So I continue my slow re-read of these strange pseudepigraphical books -- a great heap of supposed prophecies with nothing to unify them except their pseudepigraphical connection to the mythical, ancient Sibylline Oracles, thus their titles. They are a mixed up salad bowl of Jewish, Christian and pagan concepts -- sometimes impossibly obscure, now and then clear and beautiful.
Sibylline Oracles, Book 8:
This “book” is two writings fused together:
1) Verses 1-216 with exceedingly uncertain (but probably singular and Jewish) authorship dating to around 175 A.D., excepting 131-138, which are the work of an Egyptian Sibyllist. The latter were probably inserted, being pro-Hadrian, by an editor seeking to lessen the earlier attack on Hadrian.
2) Verses 217-500, by a Christian author, before the 4th century.
It is difficult today, when Rome is a tourist destination with all the political power of Lisbon, to fully grasp just what an entity it once was, inspiring fear and absolute loathing hundreds of miles away.
But this is a literary example of this phenomenon. In the era of Marcus Aurelius, the author is one of many who repeats the legend of the dreaded Nero’s return to life and power. One would think that such a loathsome and craven wretch as Nero would have been securely dead and buried in the popular imagination – but apparently not.
The hope and theme of this author is summed up in v. 125:
“No longer will Syrian, Greek, or foreigner, or any other nation,
place their neck under your [Roman] yoke of slavery.”
In the second half, the life and Passion of Christ is retold, the one who on the cross will “stretch out his hands and measure the entire world.” v. 302.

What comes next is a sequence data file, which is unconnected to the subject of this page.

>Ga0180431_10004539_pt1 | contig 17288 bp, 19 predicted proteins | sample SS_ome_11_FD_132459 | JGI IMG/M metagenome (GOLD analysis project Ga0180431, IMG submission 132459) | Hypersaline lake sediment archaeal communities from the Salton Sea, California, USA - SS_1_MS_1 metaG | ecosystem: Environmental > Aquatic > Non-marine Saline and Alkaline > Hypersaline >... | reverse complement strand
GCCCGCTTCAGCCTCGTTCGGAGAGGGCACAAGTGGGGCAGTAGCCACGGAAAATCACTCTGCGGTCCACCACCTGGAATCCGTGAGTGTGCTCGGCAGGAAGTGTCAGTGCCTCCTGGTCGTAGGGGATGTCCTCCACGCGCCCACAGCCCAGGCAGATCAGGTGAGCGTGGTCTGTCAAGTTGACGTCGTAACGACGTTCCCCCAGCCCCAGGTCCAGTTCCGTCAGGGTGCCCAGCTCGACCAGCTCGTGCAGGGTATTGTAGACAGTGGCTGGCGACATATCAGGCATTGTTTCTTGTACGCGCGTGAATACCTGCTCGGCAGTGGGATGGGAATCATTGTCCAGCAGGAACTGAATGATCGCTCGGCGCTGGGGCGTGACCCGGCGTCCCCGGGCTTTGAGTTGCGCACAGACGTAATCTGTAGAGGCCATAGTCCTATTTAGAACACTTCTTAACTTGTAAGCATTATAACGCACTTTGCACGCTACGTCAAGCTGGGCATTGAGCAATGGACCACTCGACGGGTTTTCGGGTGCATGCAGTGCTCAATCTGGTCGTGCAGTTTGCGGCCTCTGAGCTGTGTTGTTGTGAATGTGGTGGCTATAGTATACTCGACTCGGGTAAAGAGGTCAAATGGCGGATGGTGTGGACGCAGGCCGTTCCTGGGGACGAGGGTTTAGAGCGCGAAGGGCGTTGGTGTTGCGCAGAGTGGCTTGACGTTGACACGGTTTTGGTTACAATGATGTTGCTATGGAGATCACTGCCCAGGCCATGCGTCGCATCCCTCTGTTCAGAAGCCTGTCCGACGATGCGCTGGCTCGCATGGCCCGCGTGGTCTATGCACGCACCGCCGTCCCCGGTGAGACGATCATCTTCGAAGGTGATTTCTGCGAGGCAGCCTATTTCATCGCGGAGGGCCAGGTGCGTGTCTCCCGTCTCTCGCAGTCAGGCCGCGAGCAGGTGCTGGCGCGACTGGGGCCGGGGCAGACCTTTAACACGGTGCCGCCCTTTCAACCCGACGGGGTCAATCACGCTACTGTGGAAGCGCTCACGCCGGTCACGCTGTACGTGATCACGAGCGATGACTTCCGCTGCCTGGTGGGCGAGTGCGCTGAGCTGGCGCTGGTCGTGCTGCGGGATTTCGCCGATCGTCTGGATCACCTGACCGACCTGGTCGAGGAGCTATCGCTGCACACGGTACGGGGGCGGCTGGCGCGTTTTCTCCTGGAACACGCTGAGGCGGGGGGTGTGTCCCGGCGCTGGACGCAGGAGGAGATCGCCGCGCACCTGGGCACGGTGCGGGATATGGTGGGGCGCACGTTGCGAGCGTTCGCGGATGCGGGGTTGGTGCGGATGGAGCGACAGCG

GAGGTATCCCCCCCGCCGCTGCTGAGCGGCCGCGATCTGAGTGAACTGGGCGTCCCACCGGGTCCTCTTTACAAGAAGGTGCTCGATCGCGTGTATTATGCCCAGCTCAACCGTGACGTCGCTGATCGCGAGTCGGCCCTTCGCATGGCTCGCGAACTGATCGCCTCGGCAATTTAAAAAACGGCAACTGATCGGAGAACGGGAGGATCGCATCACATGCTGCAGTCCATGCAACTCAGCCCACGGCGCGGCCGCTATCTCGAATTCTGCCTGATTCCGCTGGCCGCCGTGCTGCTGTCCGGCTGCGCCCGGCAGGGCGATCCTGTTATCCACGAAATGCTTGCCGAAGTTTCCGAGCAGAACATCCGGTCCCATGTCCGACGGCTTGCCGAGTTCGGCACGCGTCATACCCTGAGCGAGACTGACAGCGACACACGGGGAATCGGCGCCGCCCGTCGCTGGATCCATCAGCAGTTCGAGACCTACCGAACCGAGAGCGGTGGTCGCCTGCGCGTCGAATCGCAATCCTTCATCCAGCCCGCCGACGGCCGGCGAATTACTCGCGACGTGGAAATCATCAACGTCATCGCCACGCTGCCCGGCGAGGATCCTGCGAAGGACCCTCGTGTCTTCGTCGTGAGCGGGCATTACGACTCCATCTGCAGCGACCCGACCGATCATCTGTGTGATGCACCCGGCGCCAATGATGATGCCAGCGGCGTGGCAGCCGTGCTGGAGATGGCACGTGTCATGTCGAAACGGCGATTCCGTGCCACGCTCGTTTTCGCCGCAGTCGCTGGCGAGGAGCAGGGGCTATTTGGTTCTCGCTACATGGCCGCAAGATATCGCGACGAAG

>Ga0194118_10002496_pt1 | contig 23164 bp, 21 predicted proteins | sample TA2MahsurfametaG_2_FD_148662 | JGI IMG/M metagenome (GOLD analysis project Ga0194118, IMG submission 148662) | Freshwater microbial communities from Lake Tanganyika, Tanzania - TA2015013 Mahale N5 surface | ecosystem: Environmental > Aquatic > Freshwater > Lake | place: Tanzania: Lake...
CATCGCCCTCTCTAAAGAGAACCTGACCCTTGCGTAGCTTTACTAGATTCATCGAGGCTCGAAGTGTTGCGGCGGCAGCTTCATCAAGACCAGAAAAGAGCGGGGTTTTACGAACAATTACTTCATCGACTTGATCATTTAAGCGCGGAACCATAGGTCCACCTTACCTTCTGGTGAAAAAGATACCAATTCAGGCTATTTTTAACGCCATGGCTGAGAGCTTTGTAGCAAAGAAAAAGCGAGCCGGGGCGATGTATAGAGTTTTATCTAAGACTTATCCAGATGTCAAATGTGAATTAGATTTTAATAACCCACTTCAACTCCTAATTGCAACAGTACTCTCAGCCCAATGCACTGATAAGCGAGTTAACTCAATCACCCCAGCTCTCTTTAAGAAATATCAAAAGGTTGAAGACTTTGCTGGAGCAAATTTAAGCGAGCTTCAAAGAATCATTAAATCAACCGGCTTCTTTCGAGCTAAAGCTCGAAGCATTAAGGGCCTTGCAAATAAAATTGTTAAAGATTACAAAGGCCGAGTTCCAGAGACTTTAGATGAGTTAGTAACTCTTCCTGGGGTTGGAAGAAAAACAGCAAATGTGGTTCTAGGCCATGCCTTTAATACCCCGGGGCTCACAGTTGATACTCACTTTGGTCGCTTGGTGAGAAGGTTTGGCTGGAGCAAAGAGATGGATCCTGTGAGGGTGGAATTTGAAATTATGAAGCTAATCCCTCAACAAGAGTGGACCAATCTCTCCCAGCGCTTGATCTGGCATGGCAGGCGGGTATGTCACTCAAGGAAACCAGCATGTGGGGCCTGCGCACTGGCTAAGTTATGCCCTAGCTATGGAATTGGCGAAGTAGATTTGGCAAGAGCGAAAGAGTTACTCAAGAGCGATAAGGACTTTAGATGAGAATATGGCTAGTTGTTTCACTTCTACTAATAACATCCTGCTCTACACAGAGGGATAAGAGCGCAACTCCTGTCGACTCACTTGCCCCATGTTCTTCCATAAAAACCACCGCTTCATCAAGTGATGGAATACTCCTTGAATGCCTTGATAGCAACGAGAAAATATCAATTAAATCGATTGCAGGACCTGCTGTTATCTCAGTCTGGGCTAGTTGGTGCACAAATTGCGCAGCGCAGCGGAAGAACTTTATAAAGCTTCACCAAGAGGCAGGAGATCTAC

“I myself proposed two ways, of life and death ...” (399)
God as “self-begotten, everlasting, undefiled and eternal (429),” per our editor, is also found in pagan writings. He is Master of the Cosmic Treasury. And with the Word He counseled before Creation.
Several times in this work, the author expresses anti-temple sentiments, especially in the last stanza: saying we are never allowed to approach the sanctuaries of temples. Paul, who risked his very life to attend the Jewish temple, might have raised an eyebrow at that.
Why should anybody, in 2015, care about the musings of some anonymous, anti-Roman scribe from nearly 2,000 years ago?
Perhaps because there is utility in understanding the common psychological thread that runs through humanity, from earliest history to today. We look at awful, human-caused tragedies and vow, Never Again – but it WILL happen again until we understand why it ever happened, why it keeps happening.
And perhaps it is also useful to realize that humankind has always grappled with the same issues: we long for ourselves and our loved-ones to avoid the inevitable, the Reaper who comes for all. From one of the oldest books in the world, the Epic of Gilgamesh, through the pages of the Bible and in today’s science fiction, writers have pondered that deep-rooted concern and woven their words around it.
Conversely, our nightmares are haunted by the possibility of those whom we don’t love, succeeding at immortality. If the writer of this Oracle speculated on the possible return from supposed death, of Nero; so not too long ago people speculated that the madman Adolf Hitler had somehow survived WWII and was still hiding out somewhere. And of course, the endless return of villains, from supposed annihilation, is a staple of the horror genre.
Finally, the author of at least the second part of this work was familiar with the Apocalypse of John, i.e., the Revelation of John, living just a generation or so after it was written – so this book might be of importance to scholars of the New Testament seeking to understand the milieu, the theme, the motivation of the writer of said Revelation.